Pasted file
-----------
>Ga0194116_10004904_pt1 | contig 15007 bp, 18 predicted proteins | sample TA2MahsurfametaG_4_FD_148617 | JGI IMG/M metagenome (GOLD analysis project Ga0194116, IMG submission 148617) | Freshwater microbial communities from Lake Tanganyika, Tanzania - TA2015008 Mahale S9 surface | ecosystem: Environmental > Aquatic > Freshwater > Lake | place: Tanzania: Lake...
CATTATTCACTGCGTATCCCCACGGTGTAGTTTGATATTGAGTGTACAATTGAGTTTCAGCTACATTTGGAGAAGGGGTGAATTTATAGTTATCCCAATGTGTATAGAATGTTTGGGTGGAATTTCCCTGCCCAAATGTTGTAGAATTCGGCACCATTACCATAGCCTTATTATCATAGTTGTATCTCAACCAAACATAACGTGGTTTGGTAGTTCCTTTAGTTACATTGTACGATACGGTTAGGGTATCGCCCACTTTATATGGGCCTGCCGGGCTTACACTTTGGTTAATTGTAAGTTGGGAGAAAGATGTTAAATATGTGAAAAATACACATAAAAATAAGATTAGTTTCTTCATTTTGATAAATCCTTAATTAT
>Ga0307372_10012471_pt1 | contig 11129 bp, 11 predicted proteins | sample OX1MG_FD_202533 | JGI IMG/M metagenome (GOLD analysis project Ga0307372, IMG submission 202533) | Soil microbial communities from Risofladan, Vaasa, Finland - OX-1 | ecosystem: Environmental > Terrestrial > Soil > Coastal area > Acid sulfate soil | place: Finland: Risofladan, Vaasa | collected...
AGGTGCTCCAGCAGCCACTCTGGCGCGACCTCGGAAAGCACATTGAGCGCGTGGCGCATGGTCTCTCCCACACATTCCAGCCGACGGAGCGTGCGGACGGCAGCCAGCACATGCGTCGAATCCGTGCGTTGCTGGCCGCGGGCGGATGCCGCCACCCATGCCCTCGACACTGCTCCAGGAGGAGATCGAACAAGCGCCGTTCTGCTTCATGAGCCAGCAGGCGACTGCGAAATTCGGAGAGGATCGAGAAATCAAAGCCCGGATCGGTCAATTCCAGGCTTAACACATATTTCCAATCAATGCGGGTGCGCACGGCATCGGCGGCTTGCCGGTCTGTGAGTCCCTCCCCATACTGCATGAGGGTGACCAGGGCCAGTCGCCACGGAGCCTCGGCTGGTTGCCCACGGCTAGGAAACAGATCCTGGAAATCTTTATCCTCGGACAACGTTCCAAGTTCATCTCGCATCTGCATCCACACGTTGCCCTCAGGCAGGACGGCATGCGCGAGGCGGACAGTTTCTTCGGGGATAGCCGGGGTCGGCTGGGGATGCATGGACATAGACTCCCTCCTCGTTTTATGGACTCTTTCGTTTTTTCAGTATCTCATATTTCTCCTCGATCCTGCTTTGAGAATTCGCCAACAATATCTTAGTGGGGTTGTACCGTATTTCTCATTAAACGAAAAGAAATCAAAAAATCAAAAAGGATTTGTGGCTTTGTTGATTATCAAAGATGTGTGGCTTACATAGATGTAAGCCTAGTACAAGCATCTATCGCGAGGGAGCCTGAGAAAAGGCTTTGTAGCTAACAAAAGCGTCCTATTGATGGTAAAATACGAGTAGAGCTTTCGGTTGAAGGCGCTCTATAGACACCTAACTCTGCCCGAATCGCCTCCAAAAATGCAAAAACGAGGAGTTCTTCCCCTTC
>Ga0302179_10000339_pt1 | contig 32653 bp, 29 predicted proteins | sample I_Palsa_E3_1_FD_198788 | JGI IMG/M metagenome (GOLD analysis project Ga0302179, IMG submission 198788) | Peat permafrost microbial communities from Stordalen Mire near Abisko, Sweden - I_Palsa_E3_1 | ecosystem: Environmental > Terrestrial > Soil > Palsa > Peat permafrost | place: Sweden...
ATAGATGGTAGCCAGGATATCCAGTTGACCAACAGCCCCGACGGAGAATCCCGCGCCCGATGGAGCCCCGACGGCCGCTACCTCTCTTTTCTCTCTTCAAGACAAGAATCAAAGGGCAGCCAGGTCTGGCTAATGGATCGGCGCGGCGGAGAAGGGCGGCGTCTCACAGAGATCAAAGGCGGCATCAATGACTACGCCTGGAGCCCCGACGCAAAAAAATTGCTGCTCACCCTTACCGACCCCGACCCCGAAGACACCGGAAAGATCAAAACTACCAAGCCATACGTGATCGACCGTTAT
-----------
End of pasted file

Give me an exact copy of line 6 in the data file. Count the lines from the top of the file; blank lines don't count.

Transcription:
ATAGATGGTAGCCAGGATATCCAGTTGACCAACAGCCCCGACGGAGAATCCCGCGCCCGATGGAGCCCCGACGGCCGCTACCTCTCTTTTCTCTCTTCAAGACAAGAATCAAAGGGCAGCCAGGTCTGGCTAATGGATCGGCGCGGCGGAGAAGGGCGGCGTCTCACAGAGATCAAAGGCGGCATCAATGACTACGCCTGGAGCCCCGACGCAAAAAAATTGCTGCTCACCCTTACCGACCCCGACCCCGAAGACACCGGAAAGATCAAAACTACCAAGCCATACGTGATCGACCGTTAT